Apple's App Store is Peaking, Warns Pacific Crest

Pacific Crest's Andy Hargreaves today reiterates a Sector Weight rating on shares of Apple (AAPL), warning that the company's software and services businesses are "not the panacea for slower iPhone growth" that some might have believed.

As a result, Apple is unlikely to meet CEO Tim Cook's stated goal of doubling its revenue from services by 2020, he concludes.

In particular, Apple's App Store, where users of the iPhone download apps for their devices, is the crown jewel of Apple's services, he observes, but it is "likely at peak growth," he estimates.

"We expect App Store to grow 32% in FY17 and generate over half of Services profits," writes Hargreaves. "While App Store appears well positioned to continue growing for several years, App Store sales per iPhone user appear likely to decelerate, which, along with slowing iPhone user growth, is likely to drive a significant decline in the pace of growth going forward."

A big problem is that the iPhone is such an outsized contributor to Apple's profit that it takes a lot of services revenue to offset declines in iPhone profit. Hargreaves is expecting sales of iPhone to decline in 2019, leaving a gap that's hard to fill:

In FY19, we estimate services gross profit would have to grow by 4% for every 1% decline in iPhone profit. We estimate iPhone gross profit will decline by 8.5% in FY19, which suggest Services gross profit would have to grow by 33% to fully offset the decline. We do not believe Services gross profit has grown that fast since FY12, and we estimate it will grow 6% in FY19. Consequently, it seems unlikely that Services growth can offset a meaningful decline in iPhone units.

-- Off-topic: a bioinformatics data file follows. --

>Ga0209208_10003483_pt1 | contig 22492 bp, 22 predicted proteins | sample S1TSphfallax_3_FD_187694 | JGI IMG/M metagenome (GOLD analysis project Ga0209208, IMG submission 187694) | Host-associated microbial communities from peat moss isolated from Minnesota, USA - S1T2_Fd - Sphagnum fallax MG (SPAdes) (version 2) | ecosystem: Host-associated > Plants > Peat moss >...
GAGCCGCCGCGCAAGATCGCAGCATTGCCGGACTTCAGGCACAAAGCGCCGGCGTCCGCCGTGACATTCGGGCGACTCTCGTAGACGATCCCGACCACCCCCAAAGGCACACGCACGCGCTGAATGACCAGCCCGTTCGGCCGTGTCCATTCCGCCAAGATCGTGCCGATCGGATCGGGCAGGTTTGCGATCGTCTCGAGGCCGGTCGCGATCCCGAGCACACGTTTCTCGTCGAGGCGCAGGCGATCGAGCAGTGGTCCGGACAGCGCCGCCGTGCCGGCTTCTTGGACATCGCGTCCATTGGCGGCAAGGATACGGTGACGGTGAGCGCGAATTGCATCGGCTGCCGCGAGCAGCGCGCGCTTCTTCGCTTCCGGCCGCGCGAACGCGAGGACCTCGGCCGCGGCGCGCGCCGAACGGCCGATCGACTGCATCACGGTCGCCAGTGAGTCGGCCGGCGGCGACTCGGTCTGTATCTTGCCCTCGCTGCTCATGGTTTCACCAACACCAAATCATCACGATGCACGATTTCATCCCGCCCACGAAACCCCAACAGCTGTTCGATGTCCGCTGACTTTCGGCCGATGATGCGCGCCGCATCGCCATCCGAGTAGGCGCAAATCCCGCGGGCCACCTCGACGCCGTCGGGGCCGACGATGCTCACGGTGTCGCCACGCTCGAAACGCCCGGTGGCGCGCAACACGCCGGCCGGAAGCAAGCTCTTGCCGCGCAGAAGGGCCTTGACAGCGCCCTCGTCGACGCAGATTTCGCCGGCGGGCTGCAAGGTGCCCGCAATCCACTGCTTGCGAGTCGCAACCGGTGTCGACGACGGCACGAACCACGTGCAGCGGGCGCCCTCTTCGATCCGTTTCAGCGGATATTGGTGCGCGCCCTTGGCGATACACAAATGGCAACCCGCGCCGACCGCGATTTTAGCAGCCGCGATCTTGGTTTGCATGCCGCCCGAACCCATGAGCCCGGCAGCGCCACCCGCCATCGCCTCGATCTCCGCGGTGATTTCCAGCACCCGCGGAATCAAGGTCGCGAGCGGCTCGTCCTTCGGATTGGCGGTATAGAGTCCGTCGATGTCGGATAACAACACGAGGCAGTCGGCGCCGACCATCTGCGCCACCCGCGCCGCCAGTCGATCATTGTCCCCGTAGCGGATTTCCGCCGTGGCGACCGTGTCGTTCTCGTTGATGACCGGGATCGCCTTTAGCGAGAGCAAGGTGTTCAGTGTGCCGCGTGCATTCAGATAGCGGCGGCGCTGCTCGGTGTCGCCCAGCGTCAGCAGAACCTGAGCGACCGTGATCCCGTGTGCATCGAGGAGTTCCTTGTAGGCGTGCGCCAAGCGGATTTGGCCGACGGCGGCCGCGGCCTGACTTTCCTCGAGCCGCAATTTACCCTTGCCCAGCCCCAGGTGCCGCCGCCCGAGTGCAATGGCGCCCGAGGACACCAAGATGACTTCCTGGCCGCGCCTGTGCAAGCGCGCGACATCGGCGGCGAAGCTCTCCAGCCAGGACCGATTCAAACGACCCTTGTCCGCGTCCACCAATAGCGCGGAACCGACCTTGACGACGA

Hargreaves notes there's not much outside of the App Store, and Apple Music, to get excited about.

Excluding App Store and Apple Music, which likely generates no operating profit, we estimate Apple's Software and Services revenue per iPhone user has declined to approximately $6.40 in the most recent March quarter from $10.50 in the March quarter three years ago. In absolute terms, we estimate Software and Services, excluding Apple Music and App Store, will grow at an annualized rate of 3% in the three years through FY17. During this period, we estimate iPhone users grew at an annualized rate of 17%, TAC fees from Google grew at an annualized rate of 27%, and the Company launched Apple Pay, an entirely new source of revenue.

Moreover, Apple has a "relatively poor track record of launching successful new services," writes Hargreaves.

While the decline in à la carte music has been a significant drag, the lack of profitable growth in services outside of App Store suggests that the broader services initiative has vastly underperformed the underlying market driver (iPhone user growth). This suggests a broad stagnation in Services is likely to accompany slower iPhone user growth, and reduces our confidence in the potential for Apple to generate profitable future services organically.

Apple shares are up $1.36, or 1%, at $1456.09.

The views and opinions expressed herein are the views and opinions of the author and do not necessarily reflect those of Nasdaq, Inc.

The views and opinions expressed herein are the views and opinions of the author and do not necessarily reflect those of Nasdaq, Inc.

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